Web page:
Odysseus: Patron Hero of the Liberal Arts

By |2019-02-25T14:28:17-06:00February 4th, 2019|Categories: Audio/Video, Classics, E.B., Education, Eva Brann, Great Books, Homer, In Honor of Eva Brann at 90 Series, Liberal Arts, Liberal Learning, Odyssey, St. John's College|

Odysseus has the art we need. I think he came by it through a rare combination of acutely honed cleverness and deep-souled imagination; we can acquire it by education. This art, the art of discovering significance, is the art of interpretation... I am to write about my hero Odysseus and to connect him to Liberal [...]

Liberal Learning, the Human Person, and Plato’s “Meno”

By |2019-02-25T14:28:30-06:00January 28th, 2019|Categories: Audio/Video, Classics, E.B., Eva Brann, Great Books, In Honor of Eva Brann at 90 Series, Liberal Learning, Meno, Plato, St. John's College|

“First attend to the adjustment of your own soul, particularly the regulative liberal learning of your intellect, then project your internal economy on the world as social and political justice. The other way around is headless.”  – Eva Brann, The Music of the Republic: Essays on Socrates’ Conversations and Plato’s Writings Eva Brann is a [...]

The Classics and Christianity

By |2019-01-11T15:44:57-06:00January 11th, 2019|Categories: C.S. Lewis, Christianity, Civilization, Classical Education, Classics, Culture, Great Books, Homer, Liberal Learning, Literature, Myth, Paul Krause, Senior Contributors, St. Augustine, Virgil, Western Civilization, Western Tradition, Worldview|

Christians invented the classical curriculum; it is as much part of the broader Western inheritance as it is specifically part of the Christian inheritance… Why study old books? How do dusty old books written by dead men and women thousands of years ago grow my faith? Such can be common thoughts when the Christian [...]

What, Then, Is Time?

By |2019-02-25T14:29:59-06:00January 7th, 2019|Categories: Aristotle, Classics, E.B., Eva Brann, Great Books, In Honor of Eva Brann at 90 Series, Liberal Learning, St. Augustine, St. John's College, Time|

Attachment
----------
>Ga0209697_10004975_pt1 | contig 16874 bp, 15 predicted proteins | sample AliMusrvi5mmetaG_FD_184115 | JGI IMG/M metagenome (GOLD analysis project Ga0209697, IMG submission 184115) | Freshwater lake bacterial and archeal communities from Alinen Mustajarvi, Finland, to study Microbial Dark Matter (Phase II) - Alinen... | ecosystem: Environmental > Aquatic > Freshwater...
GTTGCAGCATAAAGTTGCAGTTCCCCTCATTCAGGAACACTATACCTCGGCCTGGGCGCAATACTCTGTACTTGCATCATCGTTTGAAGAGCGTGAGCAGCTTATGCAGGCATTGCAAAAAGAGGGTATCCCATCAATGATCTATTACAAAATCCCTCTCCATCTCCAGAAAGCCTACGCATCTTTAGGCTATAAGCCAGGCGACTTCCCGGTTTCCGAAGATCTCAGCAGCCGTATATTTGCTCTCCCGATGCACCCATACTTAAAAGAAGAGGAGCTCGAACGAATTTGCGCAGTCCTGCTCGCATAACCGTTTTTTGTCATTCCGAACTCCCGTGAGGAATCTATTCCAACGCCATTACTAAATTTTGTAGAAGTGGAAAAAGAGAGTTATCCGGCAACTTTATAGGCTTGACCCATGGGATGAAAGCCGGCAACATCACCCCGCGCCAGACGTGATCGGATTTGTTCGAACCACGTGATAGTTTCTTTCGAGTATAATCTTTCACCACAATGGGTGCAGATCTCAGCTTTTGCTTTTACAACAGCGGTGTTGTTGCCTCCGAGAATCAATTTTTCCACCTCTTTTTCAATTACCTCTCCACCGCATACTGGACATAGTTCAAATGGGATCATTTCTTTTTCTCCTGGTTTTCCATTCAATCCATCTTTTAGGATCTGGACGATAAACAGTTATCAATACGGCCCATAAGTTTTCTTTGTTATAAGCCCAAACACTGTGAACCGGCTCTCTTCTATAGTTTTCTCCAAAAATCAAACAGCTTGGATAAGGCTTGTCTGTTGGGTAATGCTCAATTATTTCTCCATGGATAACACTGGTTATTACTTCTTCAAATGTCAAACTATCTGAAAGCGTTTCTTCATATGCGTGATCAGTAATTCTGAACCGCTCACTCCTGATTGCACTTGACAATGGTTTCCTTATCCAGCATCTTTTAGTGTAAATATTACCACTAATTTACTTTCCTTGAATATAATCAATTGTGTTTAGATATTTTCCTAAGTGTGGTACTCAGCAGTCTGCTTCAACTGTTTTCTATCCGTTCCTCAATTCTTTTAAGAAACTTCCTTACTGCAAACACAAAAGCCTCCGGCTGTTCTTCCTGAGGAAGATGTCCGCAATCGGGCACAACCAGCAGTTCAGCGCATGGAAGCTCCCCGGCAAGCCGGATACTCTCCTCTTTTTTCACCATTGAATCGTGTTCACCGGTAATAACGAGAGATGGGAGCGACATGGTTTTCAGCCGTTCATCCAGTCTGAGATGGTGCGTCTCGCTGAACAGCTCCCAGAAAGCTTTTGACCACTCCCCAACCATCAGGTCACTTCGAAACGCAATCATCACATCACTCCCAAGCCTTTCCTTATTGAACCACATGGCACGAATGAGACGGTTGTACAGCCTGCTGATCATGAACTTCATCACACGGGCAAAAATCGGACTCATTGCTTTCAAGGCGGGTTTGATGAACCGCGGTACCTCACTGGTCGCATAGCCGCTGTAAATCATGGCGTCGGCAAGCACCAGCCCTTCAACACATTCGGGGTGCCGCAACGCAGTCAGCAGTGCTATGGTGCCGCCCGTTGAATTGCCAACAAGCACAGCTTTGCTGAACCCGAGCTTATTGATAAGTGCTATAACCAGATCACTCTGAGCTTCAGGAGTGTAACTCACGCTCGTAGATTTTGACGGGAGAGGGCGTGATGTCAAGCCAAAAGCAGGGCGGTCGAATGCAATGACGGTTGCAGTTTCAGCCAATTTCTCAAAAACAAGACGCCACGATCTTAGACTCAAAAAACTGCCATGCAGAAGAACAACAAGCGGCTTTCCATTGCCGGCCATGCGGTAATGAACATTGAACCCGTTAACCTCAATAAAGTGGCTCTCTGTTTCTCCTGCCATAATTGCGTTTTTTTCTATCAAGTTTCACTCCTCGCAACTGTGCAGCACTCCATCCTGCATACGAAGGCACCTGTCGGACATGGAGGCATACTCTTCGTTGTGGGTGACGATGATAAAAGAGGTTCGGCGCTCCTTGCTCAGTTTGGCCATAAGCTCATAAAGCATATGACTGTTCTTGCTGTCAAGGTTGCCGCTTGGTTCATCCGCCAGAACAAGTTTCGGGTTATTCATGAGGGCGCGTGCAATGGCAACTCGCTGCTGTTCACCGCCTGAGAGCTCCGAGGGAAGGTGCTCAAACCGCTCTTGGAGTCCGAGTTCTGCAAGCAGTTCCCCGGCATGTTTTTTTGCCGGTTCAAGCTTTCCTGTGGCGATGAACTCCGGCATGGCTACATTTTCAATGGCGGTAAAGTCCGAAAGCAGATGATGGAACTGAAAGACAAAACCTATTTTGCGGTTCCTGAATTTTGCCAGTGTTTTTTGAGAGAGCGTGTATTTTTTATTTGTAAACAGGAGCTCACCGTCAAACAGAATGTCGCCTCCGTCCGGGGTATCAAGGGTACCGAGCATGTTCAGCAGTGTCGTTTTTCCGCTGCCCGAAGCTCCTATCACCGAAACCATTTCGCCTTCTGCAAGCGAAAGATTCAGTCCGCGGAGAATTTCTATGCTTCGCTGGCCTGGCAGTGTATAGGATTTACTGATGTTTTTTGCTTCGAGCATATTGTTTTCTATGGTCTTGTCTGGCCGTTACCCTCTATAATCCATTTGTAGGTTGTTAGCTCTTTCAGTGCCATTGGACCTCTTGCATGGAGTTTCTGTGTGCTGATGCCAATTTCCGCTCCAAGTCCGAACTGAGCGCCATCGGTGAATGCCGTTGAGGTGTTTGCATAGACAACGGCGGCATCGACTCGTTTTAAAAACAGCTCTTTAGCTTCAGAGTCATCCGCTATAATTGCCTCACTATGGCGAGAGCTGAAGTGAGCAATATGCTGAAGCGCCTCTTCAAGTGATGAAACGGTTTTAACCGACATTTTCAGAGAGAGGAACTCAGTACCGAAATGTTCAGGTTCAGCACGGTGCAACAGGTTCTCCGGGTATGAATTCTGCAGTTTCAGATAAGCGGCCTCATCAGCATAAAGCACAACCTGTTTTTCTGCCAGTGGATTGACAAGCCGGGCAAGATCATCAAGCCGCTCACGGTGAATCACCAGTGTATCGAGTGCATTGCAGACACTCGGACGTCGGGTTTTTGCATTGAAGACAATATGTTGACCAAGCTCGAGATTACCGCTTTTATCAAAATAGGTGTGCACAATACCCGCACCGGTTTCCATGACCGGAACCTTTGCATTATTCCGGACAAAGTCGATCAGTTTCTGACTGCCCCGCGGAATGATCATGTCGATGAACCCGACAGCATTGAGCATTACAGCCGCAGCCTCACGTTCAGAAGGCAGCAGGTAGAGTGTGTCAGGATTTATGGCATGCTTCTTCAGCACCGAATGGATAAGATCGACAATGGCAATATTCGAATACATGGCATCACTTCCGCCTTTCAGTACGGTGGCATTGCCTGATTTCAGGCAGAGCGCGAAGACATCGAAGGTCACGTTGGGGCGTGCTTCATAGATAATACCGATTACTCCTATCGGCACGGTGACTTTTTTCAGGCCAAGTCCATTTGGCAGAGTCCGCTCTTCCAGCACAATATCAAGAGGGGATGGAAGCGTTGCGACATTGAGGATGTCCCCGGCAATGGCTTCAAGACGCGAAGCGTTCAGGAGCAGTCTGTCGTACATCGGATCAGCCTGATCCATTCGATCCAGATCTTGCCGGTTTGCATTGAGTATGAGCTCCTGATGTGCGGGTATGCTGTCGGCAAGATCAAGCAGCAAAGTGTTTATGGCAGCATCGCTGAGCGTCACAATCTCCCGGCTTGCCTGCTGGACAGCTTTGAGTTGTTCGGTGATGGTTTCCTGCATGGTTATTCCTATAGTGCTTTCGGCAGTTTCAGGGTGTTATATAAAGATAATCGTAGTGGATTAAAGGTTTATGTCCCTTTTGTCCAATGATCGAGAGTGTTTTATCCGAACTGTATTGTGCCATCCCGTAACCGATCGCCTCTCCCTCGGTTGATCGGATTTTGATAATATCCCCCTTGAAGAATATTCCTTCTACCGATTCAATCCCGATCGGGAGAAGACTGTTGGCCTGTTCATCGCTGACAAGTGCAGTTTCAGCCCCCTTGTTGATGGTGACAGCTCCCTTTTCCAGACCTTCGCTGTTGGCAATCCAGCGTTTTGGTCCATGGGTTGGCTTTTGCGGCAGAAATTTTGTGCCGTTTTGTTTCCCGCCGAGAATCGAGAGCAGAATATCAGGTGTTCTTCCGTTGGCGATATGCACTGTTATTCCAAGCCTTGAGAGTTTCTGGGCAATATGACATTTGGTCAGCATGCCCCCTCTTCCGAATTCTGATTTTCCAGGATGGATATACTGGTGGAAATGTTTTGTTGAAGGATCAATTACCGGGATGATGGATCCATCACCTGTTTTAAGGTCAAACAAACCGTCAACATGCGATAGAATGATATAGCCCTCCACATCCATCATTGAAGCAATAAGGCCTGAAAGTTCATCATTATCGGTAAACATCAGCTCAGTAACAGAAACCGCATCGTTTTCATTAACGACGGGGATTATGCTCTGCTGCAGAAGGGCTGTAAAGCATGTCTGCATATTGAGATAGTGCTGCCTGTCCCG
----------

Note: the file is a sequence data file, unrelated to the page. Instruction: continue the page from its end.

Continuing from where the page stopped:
When our dean asked me to lecture this September it was because I’ve just completed a book on time, and I’m happy to have the opportunity to talk about it. There seemed to be three possible kinds of profit that I figured might come to you and to me if I gave what one might [...]

Why Read Old (Pagan) Books?

By |2018-12-30T11:08:24-06:00December 30th, 2018|Categories: Christianity, Classics, Great Books, Humanities, Liberal Learning, Timeless Essays, Wyoming Catholic College|

Today’s offering in our Timeless Essay series affords our readers the opportunity to join Jason Baxter, as he considers why Christians should read the works of the pagans. —W. Winston Elliott III, Publisher At the end of each semester, I inevitably have one or two well-meaning students who are still unsure why they were asked [...]

An Education to Restore Wonder

By |2019-08-06T17:19:31-05:00December 29th, 2018|Categories: Classical Education, Classical Learning, Classics, Education, Great Books, Liberal Arts, Liberal Learning, Wyoming Catholic College|

We’ve reached a time when fewer and fewer on the outside know what the liberal arts are, or the value of them to the individual person, an organization, and the marketplace of ideas. In an age when people are so focused on science and technology via “STEM” subjects, we’ve lost our sense of wonder… [...]